ISTA wants to hear from members of color on how their union and professional association can better meet their needs. Tell ISTA leaders how your experience in the union can be broadened to bring a diversity of voices to our work.
Special guest NEA Vice President Princess Moss will share her leadership journey with members. Learn how she became engaged in union organizing work to rise to her current position.
Join ISTA and the Minority Affairs Committee for the Racial Justice Book Club. Our first book is from ISTA member Dawn Knight. Knight’s Race and Football in America: The Life and Legacy of George Taliaferro profiles Taliaferro, the first African American football player drafted by the NFL and the first to play quarterback.
As educators, we are community leaders. It is our responsibility to ensure every kid, regardless of ZIP code, has access to a quality public education. This means we support the needs of students from every background and represent and incorporate diversity into our classrooms and schools.
ISTA President Keith Gambill issued a statement in response to recent protests against police violence:
"Today, young black people grow up witnessing and experiencing systemic violence, oppression and racism across the state, in their communities and sometimes in their schools," said Gambill. "We cannot be silent. Educators are in this fight. We stand in solidarity with the Black community, with our union brothers and sisters in states and cities across the country, and with everyone fighting for equality, inclusion and against the plague of systemic racism."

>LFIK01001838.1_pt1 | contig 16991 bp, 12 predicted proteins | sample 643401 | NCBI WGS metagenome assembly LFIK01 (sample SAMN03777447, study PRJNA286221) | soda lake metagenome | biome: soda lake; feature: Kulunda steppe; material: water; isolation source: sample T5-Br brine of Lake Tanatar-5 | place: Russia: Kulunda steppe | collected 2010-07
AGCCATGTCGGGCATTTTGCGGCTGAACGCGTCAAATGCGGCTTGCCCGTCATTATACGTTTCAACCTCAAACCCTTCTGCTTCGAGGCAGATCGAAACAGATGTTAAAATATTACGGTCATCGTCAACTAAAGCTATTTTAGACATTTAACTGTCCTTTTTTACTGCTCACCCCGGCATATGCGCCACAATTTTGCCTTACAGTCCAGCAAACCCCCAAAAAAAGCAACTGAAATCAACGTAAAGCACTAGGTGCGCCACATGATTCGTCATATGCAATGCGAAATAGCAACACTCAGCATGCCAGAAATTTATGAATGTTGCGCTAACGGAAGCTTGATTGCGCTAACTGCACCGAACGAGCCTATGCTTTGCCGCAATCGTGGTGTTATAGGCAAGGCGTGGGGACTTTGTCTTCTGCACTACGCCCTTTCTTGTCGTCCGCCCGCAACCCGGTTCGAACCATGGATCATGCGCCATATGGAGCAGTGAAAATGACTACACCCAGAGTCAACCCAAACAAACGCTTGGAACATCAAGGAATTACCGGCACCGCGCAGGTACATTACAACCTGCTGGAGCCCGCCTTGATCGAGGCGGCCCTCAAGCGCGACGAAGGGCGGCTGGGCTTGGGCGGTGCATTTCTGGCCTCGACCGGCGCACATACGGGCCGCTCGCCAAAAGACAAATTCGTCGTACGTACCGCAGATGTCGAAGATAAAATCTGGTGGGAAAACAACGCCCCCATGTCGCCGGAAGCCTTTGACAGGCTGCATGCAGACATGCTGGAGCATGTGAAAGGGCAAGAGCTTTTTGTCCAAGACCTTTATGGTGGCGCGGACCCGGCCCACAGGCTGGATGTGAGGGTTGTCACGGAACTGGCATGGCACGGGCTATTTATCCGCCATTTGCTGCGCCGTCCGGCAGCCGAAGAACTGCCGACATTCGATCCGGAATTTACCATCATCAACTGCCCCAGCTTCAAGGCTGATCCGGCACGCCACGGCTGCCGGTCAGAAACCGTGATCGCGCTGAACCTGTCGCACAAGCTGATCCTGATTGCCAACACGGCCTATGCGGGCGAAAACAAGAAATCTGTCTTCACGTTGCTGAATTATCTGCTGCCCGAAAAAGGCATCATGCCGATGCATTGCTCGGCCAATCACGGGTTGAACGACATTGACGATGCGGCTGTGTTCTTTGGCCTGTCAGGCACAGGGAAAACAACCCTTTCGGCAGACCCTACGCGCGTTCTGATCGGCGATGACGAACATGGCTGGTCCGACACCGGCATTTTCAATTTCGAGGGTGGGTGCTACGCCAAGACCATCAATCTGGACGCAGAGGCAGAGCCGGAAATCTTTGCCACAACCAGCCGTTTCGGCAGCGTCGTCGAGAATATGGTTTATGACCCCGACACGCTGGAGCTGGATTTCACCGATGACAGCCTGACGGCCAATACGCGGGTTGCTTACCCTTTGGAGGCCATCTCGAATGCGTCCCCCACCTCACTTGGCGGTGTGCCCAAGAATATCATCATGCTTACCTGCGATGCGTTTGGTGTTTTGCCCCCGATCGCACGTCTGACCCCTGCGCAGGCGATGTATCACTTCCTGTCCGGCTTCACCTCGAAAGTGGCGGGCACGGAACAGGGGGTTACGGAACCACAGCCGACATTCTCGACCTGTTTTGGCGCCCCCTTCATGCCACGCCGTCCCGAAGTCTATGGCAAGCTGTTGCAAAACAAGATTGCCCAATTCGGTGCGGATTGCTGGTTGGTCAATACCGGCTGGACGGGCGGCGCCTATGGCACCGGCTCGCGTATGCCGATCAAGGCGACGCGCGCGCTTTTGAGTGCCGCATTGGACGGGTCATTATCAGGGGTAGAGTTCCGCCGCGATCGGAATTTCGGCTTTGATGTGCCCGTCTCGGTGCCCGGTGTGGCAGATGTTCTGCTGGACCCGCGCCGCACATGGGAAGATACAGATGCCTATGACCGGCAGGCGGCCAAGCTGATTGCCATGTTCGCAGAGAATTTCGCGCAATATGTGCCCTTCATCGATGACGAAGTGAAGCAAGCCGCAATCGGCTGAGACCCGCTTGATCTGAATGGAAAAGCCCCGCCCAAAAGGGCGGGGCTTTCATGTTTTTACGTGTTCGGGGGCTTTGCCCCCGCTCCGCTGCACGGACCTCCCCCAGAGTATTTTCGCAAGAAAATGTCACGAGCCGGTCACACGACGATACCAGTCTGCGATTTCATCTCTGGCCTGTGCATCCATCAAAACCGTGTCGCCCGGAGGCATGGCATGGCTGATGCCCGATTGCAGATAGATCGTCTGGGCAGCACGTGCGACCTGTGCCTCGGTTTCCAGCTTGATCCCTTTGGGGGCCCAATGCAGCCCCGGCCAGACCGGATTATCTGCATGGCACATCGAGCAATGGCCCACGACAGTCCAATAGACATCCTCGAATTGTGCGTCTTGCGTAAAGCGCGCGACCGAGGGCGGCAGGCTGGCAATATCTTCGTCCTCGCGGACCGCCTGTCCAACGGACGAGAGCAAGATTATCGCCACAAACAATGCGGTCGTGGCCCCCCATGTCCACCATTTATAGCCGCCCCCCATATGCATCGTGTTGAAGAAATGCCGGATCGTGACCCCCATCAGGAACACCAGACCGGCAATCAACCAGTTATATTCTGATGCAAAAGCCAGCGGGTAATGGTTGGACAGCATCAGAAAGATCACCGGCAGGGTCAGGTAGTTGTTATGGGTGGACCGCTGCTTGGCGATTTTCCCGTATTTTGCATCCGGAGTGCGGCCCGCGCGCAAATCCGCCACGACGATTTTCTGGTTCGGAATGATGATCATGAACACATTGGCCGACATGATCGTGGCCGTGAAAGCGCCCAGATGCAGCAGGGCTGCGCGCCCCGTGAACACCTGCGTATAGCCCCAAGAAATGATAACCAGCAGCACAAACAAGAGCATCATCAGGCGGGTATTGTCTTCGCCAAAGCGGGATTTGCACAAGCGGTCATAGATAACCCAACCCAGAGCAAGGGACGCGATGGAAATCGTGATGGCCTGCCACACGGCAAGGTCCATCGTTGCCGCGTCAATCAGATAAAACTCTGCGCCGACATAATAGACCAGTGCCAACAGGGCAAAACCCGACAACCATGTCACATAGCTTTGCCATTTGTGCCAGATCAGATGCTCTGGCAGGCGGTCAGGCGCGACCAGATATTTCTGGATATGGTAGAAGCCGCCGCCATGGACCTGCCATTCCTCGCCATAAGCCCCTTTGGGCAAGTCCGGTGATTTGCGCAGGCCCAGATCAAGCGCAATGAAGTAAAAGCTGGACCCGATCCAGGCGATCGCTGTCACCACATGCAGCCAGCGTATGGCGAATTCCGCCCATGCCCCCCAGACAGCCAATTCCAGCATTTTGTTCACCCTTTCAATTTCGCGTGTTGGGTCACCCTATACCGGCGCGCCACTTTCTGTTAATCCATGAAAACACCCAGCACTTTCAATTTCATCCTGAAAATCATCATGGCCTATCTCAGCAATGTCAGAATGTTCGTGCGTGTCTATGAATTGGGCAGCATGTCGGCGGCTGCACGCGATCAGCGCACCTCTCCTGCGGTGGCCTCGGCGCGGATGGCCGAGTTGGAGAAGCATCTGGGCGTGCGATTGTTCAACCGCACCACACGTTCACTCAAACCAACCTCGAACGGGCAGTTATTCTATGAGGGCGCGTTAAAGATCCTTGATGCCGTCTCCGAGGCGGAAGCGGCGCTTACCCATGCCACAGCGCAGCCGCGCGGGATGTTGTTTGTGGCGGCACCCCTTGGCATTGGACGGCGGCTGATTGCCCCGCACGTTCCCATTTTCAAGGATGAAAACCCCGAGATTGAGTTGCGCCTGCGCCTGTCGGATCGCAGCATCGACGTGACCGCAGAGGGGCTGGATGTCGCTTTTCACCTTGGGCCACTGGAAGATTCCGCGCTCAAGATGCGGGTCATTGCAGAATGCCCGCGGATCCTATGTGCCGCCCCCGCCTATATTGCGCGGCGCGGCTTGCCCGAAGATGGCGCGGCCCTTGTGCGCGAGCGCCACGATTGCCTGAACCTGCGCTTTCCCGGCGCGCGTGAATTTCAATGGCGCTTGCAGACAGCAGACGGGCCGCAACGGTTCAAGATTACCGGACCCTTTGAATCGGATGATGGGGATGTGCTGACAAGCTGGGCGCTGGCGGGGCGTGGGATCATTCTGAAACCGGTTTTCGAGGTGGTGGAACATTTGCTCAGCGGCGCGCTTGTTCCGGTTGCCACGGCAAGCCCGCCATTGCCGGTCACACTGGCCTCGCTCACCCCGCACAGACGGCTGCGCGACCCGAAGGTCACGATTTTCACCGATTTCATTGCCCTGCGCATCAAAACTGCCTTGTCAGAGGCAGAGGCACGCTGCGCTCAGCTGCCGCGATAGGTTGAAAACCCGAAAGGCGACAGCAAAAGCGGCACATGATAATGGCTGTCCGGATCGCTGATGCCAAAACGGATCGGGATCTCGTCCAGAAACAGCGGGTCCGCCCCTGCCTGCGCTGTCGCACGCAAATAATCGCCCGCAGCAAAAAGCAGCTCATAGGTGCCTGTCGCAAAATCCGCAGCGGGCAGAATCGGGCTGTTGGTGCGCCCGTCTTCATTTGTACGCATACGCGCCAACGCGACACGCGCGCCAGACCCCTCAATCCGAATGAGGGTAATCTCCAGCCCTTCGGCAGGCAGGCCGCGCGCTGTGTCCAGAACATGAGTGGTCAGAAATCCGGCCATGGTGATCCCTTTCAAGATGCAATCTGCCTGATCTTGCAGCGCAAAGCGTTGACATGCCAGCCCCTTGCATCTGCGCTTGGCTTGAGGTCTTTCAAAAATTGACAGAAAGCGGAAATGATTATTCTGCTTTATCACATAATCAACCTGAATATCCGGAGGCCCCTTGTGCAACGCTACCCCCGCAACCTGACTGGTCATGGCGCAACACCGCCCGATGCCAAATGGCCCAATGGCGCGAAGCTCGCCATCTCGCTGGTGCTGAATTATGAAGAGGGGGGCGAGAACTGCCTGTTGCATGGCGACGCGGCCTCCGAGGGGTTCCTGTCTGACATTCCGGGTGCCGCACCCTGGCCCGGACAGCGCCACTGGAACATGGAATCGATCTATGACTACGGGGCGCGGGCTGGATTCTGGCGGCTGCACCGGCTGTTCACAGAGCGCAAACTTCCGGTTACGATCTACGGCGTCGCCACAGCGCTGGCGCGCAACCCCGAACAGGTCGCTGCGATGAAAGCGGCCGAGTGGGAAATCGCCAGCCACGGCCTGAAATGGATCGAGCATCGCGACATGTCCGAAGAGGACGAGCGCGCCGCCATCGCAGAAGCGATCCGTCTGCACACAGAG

ISTA continues to look inward at what we, as educators and an association, can do to improve representation of persons of color as teachers, educators and school leaders.
Our Minority Affairs Committee reviewed and revised ISTA's Minority Improvement Plan. The committee updated the plan to reflect today's struggles, challenges and realities that face both educators and students of color. The plan looks to increase outreach to educators of color by building and strengthening relationships, implement racial justice training, improve the professional development opportunities for educators of color and advance efforts to recruit and retain more educators of color.
The Minority Affairs Committee and the Greater Indianapolis Branch of the NAACP hosted a Voter Education Forum to help voters navigate how, where and when to vote.
The Minority Affairs Committee hosted Kelly Waller from the Indiana Department of Education to discuss how to talk about race in the classroom.
The Minority Affairs Committee recently hosted a conversation with education leaders and ISTA members on Race & Unity: How Can I Be an Advocate for Racial Equity. Watch it here.
If you have comments or suggestions for the work of the Minority Affairs Committee, contact ISTA UniServ Organizer LaQuita Maxey at firstname.lastname@example.org.
There are numerous national and state organizations working toward equity for all. Take action by joining, supporting and sharing these organizations that are leading the fight nationally and in our communities.
Bring diverse perspectives and conversations into your classroom. Use these resources to enhance your curriculum and represent all your students.
Professional Development Resources
Explore resources available to educators for personal and professional development, which creates more awareness of racial and social justice issues.